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Browsing Reflections Archive

November 16, 2022


Daily Reflection for Wednesday, November 16 2022

Peace and blessing, Friends and Parishioners,

We encourage you to reflect on Wednesday’s readings at this link:

If you prefer to use your own Bible, the readings are:
First reading:  Revelation 4:1-11
Responsorial:  Psalm 150: 1b, 2, 3-4, 5-6
Gospel:  Luke 19: 11-28

Our reflection on Wednesday’s readings:
“ . . . because He was near Jerusalem . . .  Luke 19:11b

Wait!  What did Jesus just say? Did he just extol the virtue of making money? Did he further cast a man who exterminates his opponents as an example of leadership?

This parable has always been out of character with my sense of the Jesus in the gospels. In the companion parable from Matthew 25, where the comparison of money and God-given talents makes for a more consistent encouragement on Jesus’ part. But here in Luke, there is something else going on.

Context! This is vital to our understanding of this parable. First of all, the story that precedes today's gospel is about Zacchaeus, the hated and greedy tax collector who upon encountering Jesus, repents and returns all ill-gotten gains and is declared redeemed by Jesus. Secondly, this passage precedes Jesus entering Jerusalem where he will be at first lifted up by the crowds, and then they will call for his crucifixion when he disappoints their expectations.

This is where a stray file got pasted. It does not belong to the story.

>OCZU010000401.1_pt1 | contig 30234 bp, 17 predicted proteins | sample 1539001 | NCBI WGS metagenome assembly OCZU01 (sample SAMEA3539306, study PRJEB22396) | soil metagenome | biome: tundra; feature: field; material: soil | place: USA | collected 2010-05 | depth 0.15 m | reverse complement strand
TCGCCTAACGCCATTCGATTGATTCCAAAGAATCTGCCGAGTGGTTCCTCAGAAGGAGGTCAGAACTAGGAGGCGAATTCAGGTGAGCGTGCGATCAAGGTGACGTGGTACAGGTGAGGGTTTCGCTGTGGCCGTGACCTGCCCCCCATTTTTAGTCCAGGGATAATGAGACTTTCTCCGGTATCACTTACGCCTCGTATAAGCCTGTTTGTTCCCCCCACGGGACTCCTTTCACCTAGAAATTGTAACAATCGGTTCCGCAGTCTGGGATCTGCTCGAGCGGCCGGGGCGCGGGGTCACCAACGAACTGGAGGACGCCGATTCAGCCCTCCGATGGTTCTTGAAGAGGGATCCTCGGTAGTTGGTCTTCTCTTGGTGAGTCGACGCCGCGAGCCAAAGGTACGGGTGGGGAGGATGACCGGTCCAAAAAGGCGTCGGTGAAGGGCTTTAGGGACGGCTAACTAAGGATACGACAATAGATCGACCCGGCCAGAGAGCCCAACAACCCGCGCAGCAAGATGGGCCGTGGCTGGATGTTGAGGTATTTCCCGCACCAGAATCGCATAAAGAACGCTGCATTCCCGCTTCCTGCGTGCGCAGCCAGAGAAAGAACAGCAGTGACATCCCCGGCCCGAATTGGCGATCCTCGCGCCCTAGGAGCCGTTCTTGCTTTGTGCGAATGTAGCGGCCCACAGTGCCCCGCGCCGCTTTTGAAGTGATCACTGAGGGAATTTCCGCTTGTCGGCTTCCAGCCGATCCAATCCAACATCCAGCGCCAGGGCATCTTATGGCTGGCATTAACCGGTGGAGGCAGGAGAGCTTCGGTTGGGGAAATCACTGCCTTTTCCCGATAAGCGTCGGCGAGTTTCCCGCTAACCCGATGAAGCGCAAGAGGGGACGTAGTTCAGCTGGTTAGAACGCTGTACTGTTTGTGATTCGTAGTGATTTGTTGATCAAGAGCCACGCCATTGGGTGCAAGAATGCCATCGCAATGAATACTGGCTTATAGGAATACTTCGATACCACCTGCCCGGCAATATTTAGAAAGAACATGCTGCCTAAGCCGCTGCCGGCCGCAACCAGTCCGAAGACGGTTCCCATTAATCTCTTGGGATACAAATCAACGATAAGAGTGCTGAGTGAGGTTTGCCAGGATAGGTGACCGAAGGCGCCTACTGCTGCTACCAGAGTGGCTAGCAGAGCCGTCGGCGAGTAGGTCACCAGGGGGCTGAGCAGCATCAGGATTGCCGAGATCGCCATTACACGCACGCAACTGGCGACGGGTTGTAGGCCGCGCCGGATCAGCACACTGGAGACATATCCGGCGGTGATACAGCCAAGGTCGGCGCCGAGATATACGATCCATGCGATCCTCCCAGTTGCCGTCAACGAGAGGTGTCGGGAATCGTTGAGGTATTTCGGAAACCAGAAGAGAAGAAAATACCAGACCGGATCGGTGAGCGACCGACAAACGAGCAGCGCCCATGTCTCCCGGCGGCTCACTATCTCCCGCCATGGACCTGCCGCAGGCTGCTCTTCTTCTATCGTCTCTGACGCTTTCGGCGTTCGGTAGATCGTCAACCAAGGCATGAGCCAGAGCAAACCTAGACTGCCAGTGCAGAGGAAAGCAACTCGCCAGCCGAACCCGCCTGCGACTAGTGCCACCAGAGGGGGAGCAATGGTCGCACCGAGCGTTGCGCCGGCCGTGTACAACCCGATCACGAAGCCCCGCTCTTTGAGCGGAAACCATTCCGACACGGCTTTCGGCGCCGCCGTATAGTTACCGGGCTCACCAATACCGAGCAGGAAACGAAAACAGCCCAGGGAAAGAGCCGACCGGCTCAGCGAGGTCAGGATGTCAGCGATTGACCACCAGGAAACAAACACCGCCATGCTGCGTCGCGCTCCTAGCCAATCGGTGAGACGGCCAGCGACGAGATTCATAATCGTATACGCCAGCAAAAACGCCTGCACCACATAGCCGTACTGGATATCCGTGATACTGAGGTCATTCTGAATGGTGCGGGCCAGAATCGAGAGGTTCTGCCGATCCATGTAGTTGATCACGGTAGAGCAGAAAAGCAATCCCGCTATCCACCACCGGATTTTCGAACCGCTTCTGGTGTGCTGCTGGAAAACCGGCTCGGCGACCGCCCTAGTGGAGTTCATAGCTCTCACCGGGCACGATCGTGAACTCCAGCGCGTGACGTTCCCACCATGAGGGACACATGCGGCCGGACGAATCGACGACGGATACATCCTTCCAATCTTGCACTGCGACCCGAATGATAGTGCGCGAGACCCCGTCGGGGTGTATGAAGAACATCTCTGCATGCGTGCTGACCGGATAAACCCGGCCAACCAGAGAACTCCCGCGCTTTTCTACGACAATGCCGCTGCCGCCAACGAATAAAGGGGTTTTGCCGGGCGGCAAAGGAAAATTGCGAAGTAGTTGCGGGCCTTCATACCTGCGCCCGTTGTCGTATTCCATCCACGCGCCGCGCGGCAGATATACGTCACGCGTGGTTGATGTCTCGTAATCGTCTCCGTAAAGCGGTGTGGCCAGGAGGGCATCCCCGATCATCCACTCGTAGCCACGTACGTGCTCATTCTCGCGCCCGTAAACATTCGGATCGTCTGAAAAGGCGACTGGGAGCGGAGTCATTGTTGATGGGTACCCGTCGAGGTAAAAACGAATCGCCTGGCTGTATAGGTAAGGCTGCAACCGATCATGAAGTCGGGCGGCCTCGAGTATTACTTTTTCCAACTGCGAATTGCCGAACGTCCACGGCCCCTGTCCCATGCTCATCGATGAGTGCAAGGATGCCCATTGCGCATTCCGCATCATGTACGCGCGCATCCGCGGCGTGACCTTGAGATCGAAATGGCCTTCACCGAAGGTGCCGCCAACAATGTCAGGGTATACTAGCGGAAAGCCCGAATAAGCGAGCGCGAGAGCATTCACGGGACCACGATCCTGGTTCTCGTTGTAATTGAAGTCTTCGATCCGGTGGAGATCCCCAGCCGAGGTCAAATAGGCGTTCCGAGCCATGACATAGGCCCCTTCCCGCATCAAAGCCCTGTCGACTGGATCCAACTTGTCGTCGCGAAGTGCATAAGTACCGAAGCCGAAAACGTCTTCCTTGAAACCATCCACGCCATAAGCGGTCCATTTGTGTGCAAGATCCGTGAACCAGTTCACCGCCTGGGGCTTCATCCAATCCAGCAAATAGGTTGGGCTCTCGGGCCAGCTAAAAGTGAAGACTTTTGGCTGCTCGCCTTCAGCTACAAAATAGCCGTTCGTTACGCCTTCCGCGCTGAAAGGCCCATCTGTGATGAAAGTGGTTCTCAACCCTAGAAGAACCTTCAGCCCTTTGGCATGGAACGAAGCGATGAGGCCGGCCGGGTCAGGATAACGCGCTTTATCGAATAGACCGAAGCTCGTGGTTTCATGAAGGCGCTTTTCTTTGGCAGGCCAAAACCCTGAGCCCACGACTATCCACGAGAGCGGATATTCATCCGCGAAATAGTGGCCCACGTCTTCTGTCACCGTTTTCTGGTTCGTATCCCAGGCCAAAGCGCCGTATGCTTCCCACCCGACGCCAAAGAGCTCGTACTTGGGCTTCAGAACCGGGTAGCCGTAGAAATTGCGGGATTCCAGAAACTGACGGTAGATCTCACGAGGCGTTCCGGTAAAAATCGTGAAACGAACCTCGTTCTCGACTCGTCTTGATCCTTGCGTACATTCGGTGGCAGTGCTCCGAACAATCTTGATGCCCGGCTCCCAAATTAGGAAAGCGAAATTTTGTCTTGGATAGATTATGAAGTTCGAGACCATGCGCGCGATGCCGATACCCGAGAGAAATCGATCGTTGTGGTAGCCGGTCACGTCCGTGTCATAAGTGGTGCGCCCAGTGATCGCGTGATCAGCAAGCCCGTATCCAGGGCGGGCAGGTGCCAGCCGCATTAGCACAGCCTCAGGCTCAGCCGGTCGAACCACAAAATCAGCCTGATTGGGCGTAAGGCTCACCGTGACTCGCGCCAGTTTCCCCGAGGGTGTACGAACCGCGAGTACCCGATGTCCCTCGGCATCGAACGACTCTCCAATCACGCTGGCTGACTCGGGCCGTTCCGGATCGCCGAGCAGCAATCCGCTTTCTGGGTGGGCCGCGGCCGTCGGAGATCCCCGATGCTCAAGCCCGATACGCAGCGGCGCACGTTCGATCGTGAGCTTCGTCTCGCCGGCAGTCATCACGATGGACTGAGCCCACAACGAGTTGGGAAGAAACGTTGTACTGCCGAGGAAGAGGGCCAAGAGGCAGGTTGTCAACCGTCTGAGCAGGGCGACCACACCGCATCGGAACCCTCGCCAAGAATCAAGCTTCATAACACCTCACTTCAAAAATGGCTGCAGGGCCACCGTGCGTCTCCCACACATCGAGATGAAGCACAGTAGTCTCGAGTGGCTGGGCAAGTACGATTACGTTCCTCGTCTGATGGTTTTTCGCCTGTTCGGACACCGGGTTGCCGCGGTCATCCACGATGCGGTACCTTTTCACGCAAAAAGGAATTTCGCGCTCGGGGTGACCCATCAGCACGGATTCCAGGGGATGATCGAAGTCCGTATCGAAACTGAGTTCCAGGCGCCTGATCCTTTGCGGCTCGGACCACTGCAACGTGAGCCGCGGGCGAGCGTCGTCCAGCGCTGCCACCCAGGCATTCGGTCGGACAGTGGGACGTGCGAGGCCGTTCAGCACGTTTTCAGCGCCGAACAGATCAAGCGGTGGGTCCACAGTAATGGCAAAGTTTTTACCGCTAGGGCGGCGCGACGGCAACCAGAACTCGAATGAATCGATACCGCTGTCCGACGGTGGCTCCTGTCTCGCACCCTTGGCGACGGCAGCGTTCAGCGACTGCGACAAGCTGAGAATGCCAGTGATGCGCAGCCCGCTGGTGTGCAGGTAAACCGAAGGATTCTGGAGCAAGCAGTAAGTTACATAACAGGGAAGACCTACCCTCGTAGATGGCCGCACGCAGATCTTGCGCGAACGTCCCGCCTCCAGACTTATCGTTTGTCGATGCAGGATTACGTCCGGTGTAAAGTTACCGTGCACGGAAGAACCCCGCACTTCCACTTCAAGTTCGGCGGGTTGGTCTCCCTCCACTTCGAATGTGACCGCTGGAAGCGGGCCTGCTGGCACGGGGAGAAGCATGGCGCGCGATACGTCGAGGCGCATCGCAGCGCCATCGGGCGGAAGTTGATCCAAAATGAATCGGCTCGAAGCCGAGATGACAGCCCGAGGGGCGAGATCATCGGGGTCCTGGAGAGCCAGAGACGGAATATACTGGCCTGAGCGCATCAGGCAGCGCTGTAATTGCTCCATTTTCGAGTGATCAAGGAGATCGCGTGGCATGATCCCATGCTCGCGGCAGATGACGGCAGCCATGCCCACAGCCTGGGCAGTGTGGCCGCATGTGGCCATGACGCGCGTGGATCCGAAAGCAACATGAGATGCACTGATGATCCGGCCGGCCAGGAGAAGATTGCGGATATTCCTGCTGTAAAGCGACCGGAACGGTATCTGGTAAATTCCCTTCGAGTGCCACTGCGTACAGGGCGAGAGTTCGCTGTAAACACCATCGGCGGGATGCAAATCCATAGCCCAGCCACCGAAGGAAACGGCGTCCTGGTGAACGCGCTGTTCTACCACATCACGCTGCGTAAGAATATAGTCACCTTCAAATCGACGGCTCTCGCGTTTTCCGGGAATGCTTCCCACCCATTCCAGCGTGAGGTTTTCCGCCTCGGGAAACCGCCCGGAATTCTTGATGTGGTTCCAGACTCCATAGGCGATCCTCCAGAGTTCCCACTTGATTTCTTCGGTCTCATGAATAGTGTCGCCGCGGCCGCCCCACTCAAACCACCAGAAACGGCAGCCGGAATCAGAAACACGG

Is Jesus in today's parable using irony and satire? I strongly suspect so. Jesus is talking to an audience quite familiar with the oppression of the poor and the weak at the hands of the rich and powerful. It was to a new understanding of the kingdom of God that Jesus was presenting.

So what does that mean to us, to me and my life? I can certainly see myself in the role of the man aspiring to be king in this parable. This is because given all the material wealth on this earth, I am amongst those who have the most. Too often, I am oblivious to the fact that this wealth can come at the cost of the poor throughout the world. Looking at the life I enjoy, the resources I consume, and then at the efforts of the weak, poor and disadvantaged who actually contribute to the life I enjoy, I am brought up short and convicted by this parable.

However, I don't believe it is Jesus’ intention is for me to wallow in helpless guilt or self-deprecation. Instead he calls me to see my commonality with sisters and brothers throughout this world who suffer from oppression, poverty, war and illness. At the very least, I am called to lift up these other children of God in prayer. Further, I am called to use my resources, my voice, and my compassion to be a follower of “the man who stilled the water," Jesus whom I call Lord.

Prayer:  Lord, the needs of the world can overwhelm us. Give us the compassion and the courage to see and care about all those whom you love.  Amen

Ed Mitchell


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